Neurorestoratology: one of the most promising new disciplines at the forefront of neuroscience and medicine
Hongyun Huang,1 Hari Shanker Sharma2
1Department of Neurosurgery, Beijing Rehabilitation Hospital, Capital Medical University, Beijing, People's Republic of China; 2Laboratory of Cerebrovascular Research, Department of Surgical Sciences, Anesthesiology and Intensive Care Medicine, University Hospital, Uppsala University, Sweden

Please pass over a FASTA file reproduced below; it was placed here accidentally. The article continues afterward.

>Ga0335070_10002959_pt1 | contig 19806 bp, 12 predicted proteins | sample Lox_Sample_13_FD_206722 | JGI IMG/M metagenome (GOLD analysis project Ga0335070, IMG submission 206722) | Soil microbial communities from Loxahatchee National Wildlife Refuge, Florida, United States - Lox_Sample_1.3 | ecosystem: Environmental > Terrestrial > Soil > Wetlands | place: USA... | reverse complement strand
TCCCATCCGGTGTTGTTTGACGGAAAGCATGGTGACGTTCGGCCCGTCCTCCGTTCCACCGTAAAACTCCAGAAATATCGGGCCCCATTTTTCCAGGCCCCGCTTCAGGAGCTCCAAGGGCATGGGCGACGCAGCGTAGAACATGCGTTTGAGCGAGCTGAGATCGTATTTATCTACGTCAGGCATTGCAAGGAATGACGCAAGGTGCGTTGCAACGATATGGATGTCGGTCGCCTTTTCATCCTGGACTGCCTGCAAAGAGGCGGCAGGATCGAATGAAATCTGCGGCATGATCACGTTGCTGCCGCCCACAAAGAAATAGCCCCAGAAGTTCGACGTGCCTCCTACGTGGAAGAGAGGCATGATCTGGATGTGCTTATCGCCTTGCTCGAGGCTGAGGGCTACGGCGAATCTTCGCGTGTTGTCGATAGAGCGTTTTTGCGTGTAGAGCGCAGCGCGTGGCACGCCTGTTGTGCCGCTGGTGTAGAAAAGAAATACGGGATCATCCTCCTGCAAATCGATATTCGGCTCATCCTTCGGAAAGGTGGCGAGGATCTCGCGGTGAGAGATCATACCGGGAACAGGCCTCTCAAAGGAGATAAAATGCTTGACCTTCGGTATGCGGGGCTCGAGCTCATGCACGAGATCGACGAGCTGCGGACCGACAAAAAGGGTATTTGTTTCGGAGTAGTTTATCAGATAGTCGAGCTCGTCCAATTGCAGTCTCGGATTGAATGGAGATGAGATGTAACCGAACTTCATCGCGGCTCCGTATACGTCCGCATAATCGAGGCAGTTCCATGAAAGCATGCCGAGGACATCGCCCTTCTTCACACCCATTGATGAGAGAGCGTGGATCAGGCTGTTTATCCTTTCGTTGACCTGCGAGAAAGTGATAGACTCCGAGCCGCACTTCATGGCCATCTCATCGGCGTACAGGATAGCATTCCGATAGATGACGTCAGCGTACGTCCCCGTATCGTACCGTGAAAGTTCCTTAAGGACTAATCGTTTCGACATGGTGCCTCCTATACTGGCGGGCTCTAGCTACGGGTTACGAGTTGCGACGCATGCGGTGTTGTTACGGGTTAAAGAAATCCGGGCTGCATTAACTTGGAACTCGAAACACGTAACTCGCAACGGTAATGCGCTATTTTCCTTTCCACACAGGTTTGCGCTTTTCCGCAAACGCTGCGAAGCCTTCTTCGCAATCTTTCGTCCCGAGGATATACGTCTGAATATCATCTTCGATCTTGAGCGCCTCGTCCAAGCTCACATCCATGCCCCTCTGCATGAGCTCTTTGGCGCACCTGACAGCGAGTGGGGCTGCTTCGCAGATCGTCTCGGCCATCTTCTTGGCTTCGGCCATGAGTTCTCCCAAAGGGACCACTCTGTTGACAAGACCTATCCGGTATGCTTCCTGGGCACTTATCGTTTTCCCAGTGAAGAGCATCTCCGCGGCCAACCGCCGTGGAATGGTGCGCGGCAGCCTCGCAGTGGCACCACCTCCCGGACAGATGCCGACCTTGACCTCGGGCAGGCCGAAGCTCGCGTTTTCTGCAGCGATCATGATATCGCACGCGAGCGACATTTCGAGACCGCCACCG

Neurorestoratology is a new and emerging distinct discipline put forward on the basis of nervous restorable (neurorestorable) theory, which states that nerve damage to the central nervous system (CNS) can be restored. Neurorestorable theory in CNS was proposed by Huang et al based on clinical achievements obtained from cell-based neurorestorative therapy1. Neurorestoratology, same as neurology, neurosurgery, neurorehabilitation, etc is a distinct discipline in neuroscience and medicine. The Beijing Declaration of International Association of Neurorestoratology (IANR) determined its definition in 2009.2 The aim of neurorestoratology is to restore or promote recovery of damaged or lost neuronal functions. As depicted in Figure 1,3 it can clearly be seen that there was a blank space – indicated by the question mark in the figure – that needed to be filled with a new discipline, neurorestoratology, so it can be likened to an inexorable biological law and its development to a natural process quite similar to that of the periodic law of chemistry discovered and proposed by Dmitri Mendeleev. In recent years, neurorestoratology has become one of the most interesting core areas of neuroscience and medicine worldwide, representing a novel aspect of translational medicine.
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